Dane Watts sized up the defense, took a step back and then drove down the lane for a layup.
The maneuver drew a biting response from a Creighton assistant coach, who stopped practice to express his displeasure.
“You guys just let an old man like Dane Watts blow right by you. That can't happen.”
Watts is hardly an old man, though the former Bluejay — Watts played for Creighton from 2004 to '08 — was feeling older than his 27 years by the end of a recent practice at Vinardi Center.
Watts has played professionally in Europe since leaving Creighton but is coming off a back injury that brought a premature end to his fifth season last February.
He hopes to return to Europe after the first of the year, which is why he was practicing with the Bluejays. He even participated in end-of-practice sprints with the younger players.
“It's nice to come back and see the guys,” Watts said. “They let me get in there and mix it up a little bit while trying to get back into shape.
“I've taken my time to make sure I'm healthy and that everything is 100 percent before I go try to play again.”
Watts has spent most of his professional career with Ludwigsburg, Tubingen and Ulm in the German Basketball League. He also got a chance at the end of 2011 to play for Hyeres-Toulon in the French A League playoffs.
In addition to allowing him to make a living playing the game he loves, the overseas experience has been positive for Watts and his wife, Coco, the sister of Watts' former Creighton teammate Josh Dotzler.
“We've been able to travel and see some different cultures,” Watts said. “It's been really good for us.
“I've bounced around a little bit and we've been able to see some different places. Overall, it's been a really good experience.”
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The couple has an 18-month-old son, Ezekiel. Watts said the family likely will be headed to France this year as a couple of French teams have expressed interest in signing him after the first of the year.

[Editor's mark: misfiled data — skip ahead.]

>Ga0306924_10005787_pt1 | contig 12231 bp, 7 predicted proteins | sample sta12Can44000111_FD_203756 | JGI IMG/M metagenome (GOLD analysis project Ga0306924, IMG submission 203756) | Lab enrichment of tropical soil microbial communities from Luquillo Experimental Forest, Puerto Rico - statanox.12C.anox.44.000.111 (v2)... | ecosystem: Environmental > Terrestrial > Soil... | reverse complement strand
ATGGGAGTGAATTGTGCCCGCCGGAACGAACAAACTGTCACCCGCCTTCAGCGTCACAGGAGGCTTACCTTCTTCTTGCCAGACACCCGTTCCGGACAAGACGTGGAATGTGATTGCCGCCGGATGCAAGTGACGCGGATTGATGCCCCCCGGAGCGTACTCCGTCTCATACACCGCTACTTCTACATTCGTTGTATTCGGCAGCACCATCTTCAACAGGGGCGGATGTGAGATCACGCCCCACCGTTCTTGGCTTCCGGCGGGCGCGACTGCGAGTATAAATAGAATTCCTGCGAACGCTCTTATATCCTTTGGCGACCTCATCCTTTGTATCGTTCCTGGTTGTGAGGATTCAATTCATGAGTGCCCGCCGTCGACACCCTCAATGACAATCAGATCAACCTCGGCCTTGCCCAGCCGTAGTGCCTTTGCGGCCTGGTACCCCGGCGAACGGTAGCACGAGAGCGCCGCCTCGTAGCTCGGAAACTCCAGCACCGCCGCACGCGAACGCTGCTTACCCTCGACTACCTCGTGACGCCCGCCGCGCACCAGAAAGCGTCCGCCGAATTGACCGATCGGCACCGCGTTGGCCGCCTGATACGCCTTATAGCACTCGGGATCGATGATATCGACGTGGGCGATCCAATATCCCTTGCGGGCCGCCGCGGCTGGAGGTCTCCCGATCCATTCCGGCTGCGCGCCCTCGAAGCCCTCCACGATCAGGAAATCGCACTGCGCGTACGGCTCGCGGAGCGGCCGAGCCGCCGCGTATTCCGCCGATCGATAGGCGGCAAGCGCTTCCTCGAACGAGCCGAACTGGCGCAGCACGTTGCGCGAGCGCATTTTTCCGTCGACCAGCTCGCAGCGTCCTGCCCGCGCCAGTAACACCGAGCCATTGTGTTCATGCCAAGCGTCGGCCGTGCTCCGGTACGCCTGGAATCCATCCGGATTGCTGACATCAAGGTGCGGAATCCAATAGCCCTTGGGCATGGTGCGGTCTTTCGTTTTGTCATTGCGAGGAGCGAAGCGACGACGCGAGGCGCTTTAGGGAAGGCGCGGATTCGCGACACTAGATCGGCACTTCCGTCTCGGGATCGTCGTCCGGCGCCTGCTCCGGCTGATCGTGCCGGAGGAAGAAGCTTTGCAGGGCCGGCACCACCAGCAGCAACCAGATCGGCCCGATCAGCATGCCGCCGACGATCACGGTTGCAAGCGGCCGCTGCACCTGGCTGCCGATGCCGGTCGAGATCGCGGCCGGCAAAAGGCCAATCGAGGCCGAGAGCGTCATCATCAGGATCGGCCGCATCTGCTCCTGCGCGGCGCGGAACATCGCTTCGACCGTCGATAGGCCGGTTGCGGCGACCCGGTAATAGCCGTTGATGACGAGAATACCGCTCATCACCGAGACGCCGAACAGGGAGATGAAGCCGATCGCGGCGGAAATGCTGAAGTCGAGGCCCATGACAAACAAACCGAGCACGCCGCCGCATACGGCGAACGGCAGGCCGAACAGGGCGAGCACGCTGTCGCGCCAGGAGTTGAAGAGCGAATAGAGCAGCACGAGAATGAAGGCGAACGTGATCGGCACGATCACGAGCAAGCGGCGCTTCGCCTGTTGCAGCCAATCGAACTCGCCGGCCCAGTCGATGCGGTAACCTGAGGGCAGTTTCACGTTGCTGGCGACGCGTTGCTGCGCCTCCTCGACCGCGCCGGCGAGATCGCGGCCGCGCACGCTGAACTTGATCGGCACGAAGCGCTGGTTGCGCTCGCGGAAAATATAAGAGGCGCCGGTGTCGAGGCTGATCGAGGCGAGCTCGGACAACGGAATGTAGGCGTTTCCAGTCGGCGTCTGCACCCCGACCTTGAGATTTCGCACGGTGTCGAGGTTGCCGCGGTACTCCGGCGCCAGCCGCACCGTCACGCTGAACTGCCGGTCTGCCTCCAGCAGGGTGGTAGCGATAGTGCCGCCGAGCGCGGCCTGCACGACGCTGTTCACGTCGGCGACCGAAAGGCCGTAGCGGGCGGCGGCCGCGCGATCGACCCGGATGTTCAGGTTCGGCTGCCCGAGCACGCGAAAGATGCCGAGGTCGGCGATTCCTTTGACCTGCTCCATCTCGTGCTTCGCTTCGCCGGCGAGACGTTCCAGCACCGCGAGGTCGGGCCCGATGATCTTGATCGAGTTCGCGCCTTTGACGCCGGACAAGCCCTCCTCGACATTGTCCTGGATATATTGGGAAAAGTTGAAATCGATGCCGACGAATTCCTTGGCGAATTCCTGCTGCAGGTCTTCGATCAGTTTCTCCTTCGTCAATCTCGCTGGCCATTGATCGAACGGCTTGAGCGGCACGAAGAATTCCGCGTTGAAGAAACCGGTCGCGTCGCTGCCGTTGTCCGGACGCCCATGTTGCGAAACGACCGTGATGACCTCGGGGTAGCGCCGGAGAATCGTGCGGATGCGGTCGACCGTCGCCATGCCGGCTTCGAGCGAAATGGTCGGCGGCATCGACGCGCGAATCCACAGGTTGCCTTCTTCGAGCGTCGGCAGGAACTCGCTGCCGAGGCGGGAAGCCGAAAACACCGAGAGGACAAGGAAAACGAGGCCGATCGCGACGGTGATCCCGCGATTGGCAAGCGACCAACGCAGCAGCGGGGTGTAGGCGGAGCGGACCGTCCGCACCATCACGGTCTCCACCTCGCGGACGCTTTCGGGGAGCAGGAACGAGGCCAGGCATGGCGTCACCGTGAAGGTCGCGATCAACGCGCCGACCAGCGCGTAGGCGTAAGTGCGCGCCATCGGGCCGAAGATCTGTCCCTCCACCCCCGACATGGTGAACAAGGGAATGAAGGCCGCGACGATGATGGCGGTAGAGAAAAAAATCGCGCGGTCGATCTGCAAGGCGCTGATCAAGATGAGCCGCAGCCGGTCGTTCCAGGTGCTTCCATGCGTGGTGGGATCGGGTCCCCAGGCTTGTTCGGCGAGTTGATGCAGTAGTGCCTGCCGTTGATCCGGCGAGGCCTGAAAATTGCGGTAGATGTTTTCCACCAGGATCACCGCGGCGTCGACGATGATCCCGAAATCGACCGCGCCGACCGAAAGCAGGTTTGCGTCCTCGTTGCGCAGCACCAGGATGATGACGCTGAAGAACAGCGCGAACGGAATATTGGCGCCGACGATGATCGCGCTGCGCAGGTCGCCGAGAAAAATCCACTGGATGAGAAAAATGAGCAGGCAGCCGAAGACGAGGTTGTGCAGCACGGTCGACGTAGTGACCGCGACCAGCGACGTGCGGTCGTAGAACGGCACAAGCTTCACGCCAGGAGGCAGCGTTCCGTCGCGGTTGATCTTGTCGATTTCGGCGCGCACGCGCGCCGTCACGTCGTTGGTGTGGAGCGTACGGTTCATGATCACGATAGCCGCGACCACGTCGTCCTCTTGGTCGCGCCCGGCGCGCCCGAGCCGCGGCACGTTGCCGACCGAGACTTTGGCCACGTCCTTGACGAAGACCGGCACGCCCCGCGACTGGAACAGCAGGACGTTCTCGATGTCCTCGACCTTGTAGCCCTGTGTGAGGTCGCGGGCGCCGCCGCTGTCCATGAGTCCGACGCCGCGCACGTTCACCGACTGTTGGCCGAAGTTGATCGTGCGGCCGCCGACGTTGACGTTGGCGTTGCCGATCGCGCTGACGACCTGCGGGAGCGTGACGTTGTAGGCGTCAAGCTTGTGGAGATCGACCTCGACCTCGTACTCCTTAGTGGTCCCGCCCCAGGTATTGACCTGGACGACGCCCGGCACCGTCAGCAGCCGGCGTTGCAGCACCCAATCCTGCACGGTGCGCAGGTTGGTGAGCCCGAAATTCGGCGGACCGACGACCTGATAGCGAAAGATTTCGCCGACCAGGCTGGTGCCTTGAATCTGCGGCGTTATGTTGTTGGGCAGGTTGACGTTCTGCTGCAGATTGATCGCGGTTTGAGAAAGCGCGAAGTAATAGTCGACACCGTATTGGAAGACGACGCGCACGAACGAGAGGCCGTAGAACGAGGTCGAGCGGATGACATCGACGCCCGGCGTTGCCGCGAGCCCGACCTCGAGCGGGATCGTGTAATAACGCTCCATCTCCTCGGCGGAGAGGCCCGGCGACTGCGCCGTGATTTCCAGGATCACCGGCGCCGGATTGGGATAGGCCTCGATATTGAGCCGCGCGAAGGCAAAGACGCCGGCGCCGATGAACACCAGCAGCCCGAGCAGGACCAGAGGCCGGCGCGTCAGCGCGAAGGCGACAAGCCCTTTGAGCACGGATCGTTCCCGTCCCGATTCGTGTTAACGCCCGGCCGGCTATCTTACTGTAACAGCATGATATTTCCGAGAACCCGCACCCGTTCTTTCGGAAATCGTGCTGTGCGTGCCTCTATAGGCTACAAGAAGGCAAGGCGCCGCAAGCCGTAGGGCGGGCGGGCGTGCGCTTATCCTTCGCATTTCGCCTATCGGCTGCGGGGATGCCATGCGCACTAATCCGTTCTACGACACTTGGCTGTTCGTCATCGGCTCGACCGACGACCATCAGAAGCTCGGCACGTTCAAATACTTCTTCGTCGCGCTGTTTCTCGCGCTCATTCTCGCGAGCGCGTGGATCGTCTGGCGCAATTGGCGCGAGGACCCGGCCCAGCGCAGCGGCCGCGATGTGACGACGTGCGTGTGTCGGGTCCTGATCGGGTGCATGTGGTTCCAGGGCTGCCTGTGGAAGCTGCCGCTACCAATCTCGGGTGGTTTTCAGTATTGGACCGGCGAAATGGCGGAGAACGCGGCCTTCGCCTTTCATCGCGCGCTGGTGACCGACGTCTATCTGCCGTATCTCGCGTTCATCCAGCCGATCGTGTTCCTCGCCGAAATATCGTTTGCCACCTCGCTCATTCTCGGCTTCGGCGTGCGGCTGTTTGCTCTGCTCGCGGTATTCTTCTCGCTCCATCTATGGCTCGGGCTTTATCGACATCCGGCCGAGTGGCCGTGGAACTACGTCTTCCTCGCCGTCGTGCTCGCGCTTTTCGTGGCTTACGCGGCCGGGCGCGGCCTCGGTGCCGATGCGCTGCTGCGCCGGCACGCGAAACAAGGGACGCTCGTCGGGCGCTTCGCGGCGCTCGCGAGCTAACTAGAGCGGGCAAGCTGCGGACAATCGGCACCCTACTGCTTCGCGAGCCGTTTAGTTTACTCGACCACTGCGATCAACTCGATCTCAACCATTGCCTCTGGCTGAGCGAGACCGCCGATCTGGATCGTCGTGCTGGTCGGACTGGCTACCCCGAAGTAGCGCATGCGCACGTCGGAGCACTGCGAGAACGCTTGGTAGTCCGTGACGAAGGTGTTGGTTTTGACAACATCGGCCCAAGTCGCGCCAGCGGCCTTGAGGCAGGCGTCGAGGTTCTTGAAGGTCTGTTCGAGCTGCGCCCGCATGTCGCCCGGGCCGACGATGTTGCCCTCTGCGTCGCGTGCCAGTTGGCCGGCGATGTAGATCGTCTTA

The Watts family has embraced its lifestyle, which has allowed it to adapt to spending much of the year away from family and friends in strange lands.
“We made the adjustment and this is our life right now,” he said. “It's been a blessing to have her with me, and now we have my son. He keeps us on our toes, and it's always nice to come home and have him smile at you. It makes you forget about the tough times you've had in practice.”
Having his family with him has helped Watts avoid some of the pitfalls that he's seen other American players experience when they've tried to play overseas.
“For some guys that are single, it's easy to get homesick,” Watts said. “You come home after practice to your apartment and, if you don't interact with anybody, it's tough because you're over there for a long time.
“I can't tell you how much it's helped having my wife be supportive of this. She's never had a house of her own. We could get a call in the next four or five days, and we'd have to pack everything we own into two suitcases. She's been a trooper in helping me continue living my dream.”
The German teams that Watts has played for provide him with a car and an apartment. The pay is good, and the fringe benefits — the ability to see the world — keep Watts and his wife excited about the opportunity.
“I want to keep doing this as long as it's fun,” he said.
He recalled some advice he received from former Creighton assistant Kevin McKenna.
“Kevin told me I should play until it's out of my system,” he said, laughing. “I don't want to have any regrets or wish that I would have tried to play one more year. I guess I'll keep playing until it's time to settle down and try something else.”